Each of these directors has worked extremely hard to ensure a smooth transition after November 1, knowing that the Library’s financial situation will require their positions to be vacant for an indefinite period. Suzy Szasz Palmer, deputy director of the Library of Virginia, will serve as interim State Archivist, handling external contacts and information requests relating to the state archives. Day-to-day operations of the Archival and Records Management Services Division will be coordinated by John Metz, director of Collection Management Services. Managers in the Finance and Administrative Services Division will report to Sandra G. Treadway, Librarian of Virginia, in the interim. Carol Adams, deputy director of Library Development and Networking, will be the point person coordinating the efforts of that division’s consultants.

The Library is committed to making sure that all these programs remain vital and strong. Filling these important positions will a priority of the Library as soon as the state revenues improve. “The Library of Virginia will do all in its power to serve our constituents, protect our priceless collections, manage our resources responsibly, and meet the most important needs of our users,” said Librarian of Virginia Sandra G. Treadway.

<< back to e-newsletter

VGS Donates Books to Libraries

The Virginia Genealogical Society generously donated selected genealogical books to Virginia’s public libraries at the annual conference of the Virginia Library Association in Williamsburg last month. VGS also offered other titles from its backlist to libraries at a substantially reduced cost. As an added benefit, VGS representatives passed the books along to interested libraries at the conference in order to avoid shipping charges.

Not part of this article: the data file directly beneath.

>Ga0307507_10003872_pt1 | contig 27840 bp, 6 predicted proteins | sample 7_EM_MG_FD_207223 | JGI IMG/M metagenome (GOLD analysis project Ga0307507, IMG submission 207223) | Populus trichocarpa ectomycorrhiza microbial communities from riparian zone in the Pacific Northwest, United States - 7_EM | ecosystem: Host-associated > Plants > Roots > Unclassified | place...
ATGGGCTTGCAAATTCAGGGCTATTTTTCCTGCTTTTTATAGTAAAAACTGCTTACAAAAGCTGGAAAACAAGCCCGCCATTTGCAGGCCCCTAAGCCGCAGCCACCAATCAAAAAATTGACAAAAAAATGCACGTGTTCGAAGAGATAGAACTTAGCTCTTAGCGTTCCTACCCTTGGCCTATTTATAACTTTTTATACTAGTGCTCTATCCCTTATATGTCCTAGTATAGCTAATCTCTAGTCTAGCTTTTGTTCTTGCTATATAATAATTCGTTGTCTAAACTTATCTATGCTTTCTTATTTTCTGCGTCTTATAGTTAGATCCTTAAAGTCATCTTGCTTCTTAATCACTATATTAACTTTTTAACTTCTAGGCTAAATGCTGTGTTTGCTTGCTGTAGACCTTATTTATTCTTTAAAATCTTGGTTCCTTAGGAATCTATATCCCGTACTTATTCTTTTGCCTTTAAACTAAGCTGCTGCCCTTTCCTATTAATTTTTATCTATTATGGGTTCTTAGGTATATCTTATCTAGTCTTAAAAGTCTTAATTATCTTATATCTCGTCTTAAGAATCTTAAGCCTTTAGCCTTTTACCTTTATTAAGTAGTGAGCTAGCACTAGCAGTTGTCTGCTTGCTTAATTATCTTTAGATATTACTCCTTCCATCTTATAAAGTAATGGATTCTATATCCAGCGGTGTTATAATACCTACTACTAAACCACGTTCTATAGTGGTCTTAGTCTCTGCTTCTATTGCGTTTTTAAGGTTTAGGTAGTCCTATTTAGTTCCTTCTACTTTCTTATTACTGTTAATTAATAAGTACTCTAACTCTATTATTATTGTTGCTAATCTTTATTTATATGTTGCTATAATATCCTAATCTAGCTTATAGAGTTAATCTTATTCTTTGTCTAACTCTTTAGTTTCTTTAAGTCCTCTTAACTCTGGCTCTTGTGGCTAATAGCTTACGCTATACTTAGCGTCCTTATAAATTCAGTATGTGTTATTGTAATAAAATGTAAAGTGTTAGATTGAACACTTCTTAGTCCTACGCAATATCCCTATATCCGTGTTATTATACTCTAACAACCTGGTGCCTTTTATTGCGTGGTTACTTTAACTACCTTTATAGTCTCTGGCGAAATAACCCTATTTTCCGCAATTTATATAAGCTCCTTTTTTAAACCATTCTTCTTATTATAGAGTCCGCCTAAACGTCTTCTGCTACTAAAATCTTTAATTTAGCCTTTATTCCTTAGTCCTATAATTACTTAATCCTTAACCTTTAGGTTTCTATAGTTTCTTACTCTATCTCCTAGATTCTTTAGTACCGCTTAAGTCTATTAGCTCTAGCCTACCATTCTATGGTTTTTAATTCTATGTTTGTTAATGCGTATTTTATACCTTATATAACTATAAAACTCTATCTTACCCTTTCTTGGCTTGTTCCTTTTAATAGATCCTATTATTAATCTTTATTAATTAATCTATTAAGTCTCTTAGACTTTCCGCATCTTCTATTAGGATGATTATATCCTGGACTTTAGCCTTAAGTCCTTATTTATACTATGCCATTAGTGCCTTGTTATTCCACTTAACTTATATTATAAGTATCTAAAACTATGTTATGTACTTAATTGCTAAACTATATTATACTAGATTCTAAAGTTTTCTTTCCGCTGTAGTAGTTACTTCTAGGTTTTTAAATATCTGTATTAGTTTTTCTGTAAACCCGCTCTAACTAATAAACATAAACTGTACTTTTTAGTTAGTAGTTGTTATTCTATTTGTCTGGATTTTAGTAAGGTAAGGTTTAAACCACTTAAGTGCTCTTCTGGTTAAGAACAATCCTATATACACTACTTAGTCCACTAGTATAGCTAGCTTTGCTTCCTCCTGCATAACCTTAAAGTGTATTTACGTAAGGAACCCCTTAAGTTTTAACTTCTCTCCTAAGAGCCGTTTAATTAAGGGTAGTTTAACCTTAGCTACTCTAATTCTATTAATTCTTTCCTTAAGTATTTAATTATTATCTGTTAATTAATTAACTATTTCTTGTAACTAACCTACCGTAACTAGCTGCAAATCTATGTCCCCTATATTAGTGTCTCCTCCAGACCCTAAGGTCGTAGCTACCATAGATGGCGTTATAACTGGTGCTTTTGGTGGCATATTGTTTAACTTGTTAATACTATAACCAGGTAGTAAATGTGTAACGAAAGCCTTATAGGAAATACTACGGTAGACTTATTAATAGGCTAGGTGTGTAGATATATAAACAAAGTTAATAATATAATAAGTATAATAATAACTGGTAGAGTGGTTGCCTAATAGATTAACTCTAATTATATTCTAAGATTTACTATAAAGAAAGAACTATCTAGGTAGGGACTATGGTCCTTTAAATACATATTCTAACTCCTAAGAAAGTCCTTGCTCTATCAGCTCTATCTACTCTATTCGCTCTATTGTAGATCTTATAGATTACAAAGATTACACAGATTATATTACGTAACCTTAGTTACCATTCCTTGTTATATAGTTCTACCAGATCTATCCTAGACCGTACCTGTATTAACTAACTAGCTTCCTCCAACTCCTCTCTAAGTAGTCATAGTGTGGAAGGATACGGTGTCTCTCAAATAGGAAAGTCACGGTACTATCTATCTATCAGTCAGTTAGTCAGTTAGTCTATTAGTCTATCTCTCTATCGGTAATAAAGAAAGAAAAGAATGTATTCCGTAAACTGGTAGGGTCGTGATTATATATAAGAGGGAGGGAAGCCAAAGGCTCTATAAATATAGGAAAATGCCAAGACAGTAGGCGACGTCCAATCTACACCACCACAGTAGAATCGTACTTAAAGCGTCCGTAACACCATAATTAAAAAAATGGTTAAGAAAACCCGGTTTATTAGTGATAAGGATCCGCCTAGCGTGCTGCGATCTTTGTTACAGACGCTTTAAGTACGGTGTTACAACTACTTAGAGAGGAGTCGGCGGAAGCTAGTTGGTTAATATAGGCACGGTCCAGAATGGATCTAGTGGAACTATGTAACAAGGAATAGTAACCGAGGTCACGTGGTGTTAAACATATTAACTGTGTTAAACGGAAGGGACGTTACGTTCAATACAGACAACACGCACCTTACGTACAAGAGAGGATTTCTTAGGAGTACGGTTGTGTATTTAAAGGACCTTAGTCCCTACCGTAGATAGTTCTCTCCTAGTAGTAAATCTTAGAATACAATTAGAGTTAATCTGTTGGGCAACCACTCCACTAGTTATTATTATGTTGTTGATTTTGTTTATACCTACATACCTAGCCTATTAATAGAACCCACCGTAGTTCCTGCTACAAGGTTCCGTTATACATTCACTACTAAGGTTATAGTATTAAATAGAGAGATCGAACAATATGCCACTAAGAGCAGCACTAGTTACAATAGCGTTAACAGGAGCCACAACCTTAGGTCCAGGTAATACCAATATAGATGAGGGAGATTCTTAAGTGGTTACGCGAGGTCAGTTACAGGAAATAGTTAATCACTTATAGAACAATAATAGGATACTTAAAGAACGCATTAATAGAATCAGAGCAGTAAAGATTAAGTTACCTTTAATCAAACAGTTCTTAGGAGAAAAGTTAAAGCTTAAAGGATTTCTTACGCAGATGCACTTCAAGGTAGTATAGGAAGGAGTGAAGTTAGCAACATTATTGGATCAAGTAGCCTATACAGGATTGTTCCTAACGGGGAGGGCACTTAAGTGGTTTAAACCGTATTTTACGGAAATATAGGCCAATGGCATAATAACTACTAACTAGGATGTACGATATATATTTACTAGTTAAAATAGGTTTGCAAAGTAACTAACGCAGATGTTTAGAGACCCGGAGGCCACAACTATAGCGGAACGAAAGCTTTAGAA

Recognizing that budget cuts have affected libraries’ capacity for book purchasing, VGS offered public libraries copies of the following volumes at no charge:

Cavaliers and Pioneers, Abstracts of Virginia Land Patents and Grants
Volume 4, 1732–1741
Volume 5, 1741–1749
Volume 6, 1749–1762
Volume 7, 1762–1776

Index to Virginia Estates, 1800–1865
Volume 1: Counties of
Arlington (including the City of Alexandria), Fairfax, Fauquier, King George, Loudoun, Prince William and Stafford

Volume 2: Counties of
Clarke, Culpeper, Frederick, Greene, Madison, Orange, Page, Rappahannock, Shenandoah, Spotsylvania and Warren, Cities of Fredericksburg and Winchester

Volume 3: Counties of
Bland, Buchanan, Carroll, Craig, Dickenson, Floyd, Franklin, Giles, Grayson, Henry, Lee, Montgomery, Patrick, Pulaski, Roanoke, Russell, Scott, Smyth, Tazewell, Washington, Wise and Wythe

Charlotte County, Virginia, 1816–1850, Marriage Bonds and Ministers’ Returns (with Additions to Marriages, 1764–1815)

Middlesex County, Virginia, Marriage Bonds and Minister Returns, 1740–1852

Marriage Notices from Richmond, Virginia, Newspapers, 1841–1853.

<< back to e-newsletter

Community College System Works with Lyrasis and Library of Virginia to Provide Resources for Job Seekers

Virginia’s Community Colleges Workforce Development Services, the Library of Virginia, and Lyrasis, a regional membership for libraries and information professionals, have collaborated, to create a customized collection of current e-books and electronic reference sources for job seekers in the state. The resources will be available to public library users across Virginia through a link on public libraries’ online catalogs.

The collection includes resources on careers, business, test-taking strategies, résumé writing, and other tools for job seekers. Lyrasis assisted in finding the best resources that offer the most useful content for library patrons statewide.

<< back to e-newsletter